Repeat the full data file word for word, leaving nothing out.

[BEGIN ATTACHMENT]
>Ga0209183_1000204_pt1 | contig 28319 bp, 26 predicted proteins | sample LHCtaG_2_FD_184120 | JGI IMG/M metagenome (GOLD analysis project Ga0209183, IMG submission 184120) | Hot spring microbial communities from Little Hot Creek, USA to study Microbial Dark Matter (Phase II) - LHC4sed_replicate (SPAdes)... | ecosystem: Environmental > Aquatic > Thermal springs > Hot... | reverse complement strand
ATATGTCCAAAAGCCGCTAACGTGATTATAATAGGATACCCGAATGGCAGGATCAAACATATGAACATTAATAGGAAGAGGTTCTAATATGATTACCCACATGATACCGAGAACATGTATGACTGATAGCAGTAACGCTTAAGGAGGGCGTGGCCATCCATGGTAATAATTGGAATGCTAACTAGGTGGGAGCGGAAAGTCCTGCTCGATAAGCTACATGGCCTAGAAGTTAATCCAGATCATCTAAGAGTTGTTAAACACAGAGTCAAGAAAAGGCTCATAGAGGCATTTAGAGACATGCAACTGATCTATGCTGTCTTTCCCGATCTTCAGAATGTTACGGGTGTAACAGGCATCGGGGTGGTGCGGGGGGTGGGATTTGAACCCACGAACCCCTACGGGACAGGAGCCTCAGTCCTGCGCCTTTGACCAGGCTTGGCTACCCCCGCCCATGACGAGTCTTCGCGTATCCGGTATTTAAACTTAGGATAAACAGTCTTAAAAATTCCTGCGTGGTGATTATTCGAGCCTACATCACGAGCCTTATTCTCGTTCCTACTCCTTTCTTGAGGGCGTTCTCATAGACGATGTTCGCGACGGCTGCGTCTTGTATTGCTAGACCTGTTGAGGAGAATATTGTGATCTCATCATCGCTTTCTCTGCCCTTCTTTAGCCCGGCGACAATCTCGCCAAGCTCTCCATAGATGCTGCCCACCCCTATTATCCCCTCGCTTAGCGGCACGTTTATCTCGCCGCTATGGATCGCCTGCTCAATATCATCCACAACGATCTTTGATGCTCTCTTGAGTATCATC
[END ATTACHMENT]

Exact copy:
>Ga0209183_1000204_pt1 | contig 28319 bp, 26 predicted proteins | sample LHCtaG_2_FD_184120 | JGI IMG/M metagenome (GOLD analysis project Ga0209183, IMG submission 184120) | Hot spring microbial communities from Little Hot Creek, USA to study Microbial Dark Matter (Phase II) - LHC4sed_replicate (SPAdes)... | ecosystem: Environmental > Aquatic > Thermal springs > Hot... | reverse complement strand
ATATGTCCAAAAGCCGCTAACGTGATTATAATAGGATACCCGAATGGCAGGATCAAACATATGAACATTAATAGGAAGAGGTTCTAATATGATTACCCACATGATACCGAGAACATGTATGACTGATAGCAGTAACGCTTAAGGAGGGCGTGGCCATCCATGGTAATAATTGGAATGCTAACTAGGTGGGAGCGGAAAGTCCTGCTCGATAAGCTACATGGCCTAGAAGTTAATCCAGATCATCTAAGAGTTGTTAAACACAGAGTCAAGAAAAGGCTCATAGAGGCATTTAGAGACATGCAACTGATCTATGCTGTCTTTCCCGATCTTCAGAATGTTACGGGTGTAACAGGCATCGGGGTGGTGCGGGGGGTGGGATTTGAACCCACGAACCCCTACGGGACAGGAGCCTCAGTCCTGCGCCTTTGACCAGGCTTGGCTACCCCCGCCCATGACGAGTCTTCGCGTATCCGGTATTTAAACTTAGGATAAACAGTCTTAAAAATTCCTGCGTGGTGATTATTCGAGCCTACATCACGAGCCTTATTCTCGTTCCTACTCCTTTCTTGAGGGCGTTCTCATAGACGATGTTCGCGACGGCTGCGTCTTGTATTGCTAGACCTGTTGAGGAGAATATTGTGATCTCATCATCGCTTTCTCTGCCCTTCTTTAGCCCGGCGACAATCTCGCCAAGCTCTCCATAGATGCTGCCCACCCCTATTATCCCCTCGCTTAGCGGCACGTTTATCTCGCCGCTATGGATCGCCTGCTCAATATCATCCACAACGATCTTTGATGCTCTCTTGAGTATCATC